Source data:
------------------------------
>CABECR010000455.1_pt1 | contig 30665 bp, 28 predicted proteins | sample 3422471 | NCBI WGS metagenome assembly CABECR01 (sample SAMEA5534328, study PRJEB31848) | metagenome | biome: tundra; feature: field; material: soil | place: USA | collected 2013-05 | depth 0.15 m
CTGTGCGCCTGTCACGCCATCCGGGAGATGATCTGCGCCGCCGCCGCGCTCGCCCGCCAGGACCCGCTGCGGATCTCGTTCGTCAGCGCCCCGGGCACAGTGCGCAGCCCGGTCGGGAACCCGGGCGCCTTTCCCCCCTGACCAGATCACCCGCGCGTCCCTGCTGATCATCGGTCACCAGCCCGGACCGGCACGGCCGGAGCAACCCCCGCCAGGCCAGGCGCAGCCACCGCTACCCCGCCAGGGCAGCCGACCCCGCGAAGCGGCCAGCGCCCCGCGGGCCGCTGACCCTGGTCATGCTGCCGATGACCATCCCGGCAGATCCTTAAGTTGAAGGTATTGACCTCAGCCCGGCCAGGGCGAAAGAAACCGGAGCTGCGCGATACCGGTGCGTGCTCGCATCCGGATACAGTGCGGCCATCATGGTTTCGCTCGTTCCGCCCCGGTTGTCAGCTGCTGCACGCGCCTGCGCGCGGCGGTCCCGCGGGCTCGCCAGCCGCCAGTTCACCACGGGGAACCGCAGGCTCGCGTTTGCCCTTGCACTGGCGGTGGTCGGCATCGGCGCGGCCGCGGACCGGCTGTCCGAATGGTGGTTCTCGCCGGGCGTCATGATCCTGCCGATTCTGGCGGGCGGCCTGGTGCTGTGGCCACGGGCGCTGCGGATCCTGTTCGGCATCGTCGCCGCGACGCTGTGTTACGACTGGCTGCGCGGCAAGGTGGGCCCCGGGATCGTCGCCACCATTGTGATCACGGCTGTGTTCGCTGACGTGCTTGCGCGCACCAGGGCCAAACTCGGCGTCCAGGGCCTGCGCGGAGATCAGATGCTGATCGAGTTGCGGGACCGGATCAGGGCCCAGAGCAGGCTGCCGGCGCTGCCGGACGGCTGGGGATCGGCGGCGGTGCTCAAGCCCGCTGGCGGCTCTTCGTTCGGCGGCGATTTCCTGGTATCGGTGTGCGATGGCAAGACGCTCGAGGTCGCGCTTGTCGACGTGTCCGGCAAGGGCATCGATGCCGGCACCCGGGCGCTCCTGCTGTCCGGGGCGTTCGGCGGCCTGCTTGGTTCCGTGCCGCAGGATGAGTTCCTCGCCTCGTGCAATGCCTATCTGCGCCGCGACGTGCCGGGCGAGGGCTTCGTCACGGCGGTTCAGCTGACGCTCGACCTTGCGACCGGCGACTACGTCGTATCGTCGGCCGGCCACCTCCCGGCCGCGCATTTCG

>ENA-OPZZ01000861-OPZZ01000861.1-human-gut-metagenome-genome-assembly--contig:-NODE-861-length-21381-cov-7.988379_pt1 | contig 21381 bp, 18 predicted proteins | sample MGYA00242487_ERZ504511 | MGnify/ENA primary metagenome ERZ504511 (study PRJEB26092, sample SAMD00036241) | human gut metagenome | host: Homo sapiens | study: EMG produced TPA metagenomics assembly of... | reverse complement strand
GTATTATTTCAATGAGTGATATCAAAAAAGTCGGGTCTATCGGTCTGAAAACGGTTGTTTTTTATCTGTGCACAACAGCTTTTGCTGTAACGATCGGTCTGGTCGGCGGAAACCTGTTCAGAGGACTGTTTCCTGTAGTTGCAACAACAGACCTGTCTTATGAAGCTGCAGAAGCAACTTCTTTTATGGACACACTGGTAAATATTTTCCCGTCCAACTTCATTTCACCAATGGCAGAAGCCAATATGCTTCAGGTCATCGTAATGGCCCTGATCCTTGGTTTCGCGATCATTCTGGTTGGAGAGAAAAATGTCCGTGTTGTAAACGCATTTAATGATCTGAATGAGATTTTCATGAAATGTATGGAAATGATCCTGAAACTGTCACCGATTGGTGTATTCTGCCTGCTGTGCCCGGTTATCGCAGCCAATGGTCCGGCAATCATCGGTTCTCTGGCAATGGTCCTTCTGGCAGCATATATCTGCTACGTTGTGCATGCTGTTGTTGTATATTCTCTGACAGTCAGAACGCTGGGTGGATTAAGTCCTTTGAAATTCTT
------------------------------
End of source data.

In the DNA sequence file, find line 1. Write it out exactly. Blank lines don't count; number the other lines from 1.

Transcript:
>CABECR010000455.1_pt1 | contig 30665 bp, 28 predicted proteins | sample 3422471 | NCBI WGS metagenome assembly CABECR01 (sample SAMEA5534328, study PRJEB31848) | metagenome | biome: tundra; feature: field; material: soil | place: USA | collected 2013-05 | depth 0.15 m